That Piece in the Atlantic
I finished reading Anne-Marie Slaughter’s piece in the Atlantic, and now I’m angry. So angry. For a while I couldn’t see through the blinding anger to know whether I was angry about some disagreement I have with her work or suddenly mystified by the big bad world. Having been in male-dominated academic science for most of my conscious life, the latter was unlikely.
Did I disagree with her?
She points out that work life balance with an ambitious job (tenured professor, world leader, etc.) is basically impossible. Okay, agreed. She points out that women are failing to make it to the top. Only 9/190 heads of state are women. Sure, I’ve seen that. She suggests that videoconferencing and flexible work hours will help. Of course I agree. Virtual research meetings currently help me live in the same city as my partner.
Then, she claims that women are powerless against the biological desire to be caretakers.
Or are we?
The fear began to mount when she said,
Still, the proposition that women can have high-powered careers as long as their husbands or partners are willing to share the parenting load equally (or disproportionately) assumes that most women will feel as comfortable as men do about being away from their children, as long as their partner is home with them.
And I didn’t doubt the truth of it when she said,
In my experience, that is simply not the case.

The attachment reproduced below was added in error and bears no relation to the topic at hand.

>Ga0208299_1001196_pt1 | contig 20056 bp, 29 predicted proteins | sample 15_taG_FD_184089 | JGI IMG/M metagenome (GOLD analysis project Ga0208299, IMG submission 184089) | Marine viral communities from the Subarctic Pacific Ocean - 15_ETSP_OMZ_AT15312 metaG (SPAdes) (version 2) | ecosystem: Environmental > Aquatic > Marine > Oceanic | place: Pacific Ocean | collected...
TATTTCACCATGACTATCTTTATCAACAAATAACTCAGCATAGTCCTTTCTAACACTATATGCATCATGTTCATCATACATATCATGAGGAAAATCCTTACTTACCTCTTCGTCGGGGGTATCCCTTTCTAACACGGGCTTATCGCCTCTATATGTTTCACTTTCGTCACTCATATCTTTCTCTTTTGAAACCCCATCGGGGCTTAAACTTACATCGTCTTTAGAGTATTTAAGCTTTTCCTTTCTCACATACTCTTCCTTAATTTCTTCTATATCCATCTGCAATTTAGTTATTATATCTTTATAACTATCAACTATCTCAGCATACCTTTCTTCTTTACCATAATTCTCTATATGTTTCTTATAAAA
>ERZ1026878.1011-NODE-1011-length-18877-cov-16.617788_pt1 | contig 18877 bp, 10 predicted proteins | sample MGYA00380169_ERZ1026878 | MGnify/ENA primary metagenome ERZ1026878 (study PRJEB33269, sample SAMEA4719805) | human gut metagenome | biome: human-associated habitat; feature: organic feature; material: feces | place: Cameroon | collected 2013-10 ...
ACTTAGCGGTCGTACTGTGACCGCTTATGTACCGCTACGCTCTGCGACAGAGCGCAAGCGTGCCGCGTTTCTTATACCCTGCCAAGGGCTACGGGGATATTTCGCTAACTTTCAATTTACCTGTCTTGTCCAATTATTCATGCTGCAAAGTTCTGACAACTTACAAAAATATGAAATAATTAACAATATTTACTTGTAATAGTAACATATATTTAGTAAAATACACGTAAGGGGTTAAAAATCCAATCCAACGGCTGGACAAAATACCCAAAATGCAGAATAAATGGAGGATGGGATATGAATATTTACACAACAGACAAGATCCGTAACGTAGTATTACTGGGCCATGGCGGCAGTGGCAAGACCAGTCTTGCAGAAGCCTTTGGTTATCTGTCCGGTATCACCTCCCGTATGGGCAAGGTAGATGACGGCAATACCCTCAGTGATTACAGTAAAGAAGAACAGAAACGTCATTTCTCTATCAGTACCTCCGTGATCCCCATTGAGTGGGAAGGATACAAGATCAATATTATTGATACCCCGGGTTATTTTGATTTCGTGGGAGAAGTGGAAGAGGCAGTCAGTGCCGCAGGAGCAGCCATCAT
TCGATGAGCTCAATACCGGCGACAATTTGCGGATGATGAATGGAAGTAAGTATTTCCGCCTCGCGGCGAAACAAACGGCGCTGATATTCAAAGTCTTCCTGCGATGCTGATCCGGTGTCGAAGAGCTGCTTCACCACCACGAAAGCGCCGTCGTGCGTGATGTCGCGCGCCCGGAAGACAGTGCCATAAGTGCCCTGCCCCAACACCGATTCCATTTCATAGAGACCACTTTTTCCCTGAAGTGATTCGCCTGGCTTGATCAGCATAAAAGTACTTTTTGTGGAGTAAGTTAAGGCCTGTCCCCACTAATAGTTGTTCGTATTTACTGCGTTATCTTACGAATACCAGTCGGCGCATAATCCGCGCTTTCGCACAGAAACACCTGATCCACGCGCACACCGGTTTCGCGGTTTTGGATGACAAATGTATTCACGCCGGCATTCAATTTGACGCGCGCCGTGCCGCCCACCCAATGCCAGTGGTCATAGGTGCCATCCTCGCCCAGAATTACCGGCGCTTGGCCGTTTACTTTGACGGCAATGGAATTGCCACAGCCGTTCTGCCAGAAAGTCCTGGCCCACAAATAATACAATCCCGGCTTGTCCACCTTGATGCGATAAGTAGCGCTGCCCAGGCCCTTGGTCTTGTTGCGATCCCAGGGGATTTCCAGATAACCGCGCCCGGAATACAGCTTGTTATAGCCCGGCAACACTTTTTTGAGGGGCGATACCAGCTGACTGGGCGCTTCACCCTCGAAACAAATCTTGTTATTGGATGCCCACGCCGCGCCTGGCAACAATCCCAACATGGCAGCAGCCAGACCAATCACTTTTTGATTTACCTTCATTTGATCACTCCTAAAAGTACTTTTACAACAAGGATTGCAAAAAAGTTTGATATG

But when she said,
Many factors determine this choice, of course. Men are still socialized to believe that their primary family obligation is to be the breadwinner; women, to believe that their primary family obligation is to be the caregiver. But it may be more than that. When I described the choice between my children and my job to Senator Jeanne Shaheen, she said exactly what I felt: “There’s really no choice.” She wasn’t referring to social expectations, but to a maternal imperative felt so deeply that the “choice” is reflexive.
My heart caught on the word. Reflexive. So, this incredibly intelligent lady (former director of policy planning for the state department, tenured professor, respected former colleague of Hillary F*ing Clinton…) has decided she knows why women can’t juggle families at the same time as hyper ambitious jobs. Women are biologically tuned, evolutionarily and socially programmed, to choose the kids over the job… it’s a reflex.
Physiology . noting or pertaining to an involuntary response to a stimulus… any automatic, unthinking, often habitual behavior or response.
I’m angry, but not because she was wrong. I don’t know whether she’s wrong.
I’m a housecat baring its teeth at the lion, angry with the fear that I might be eaten alive.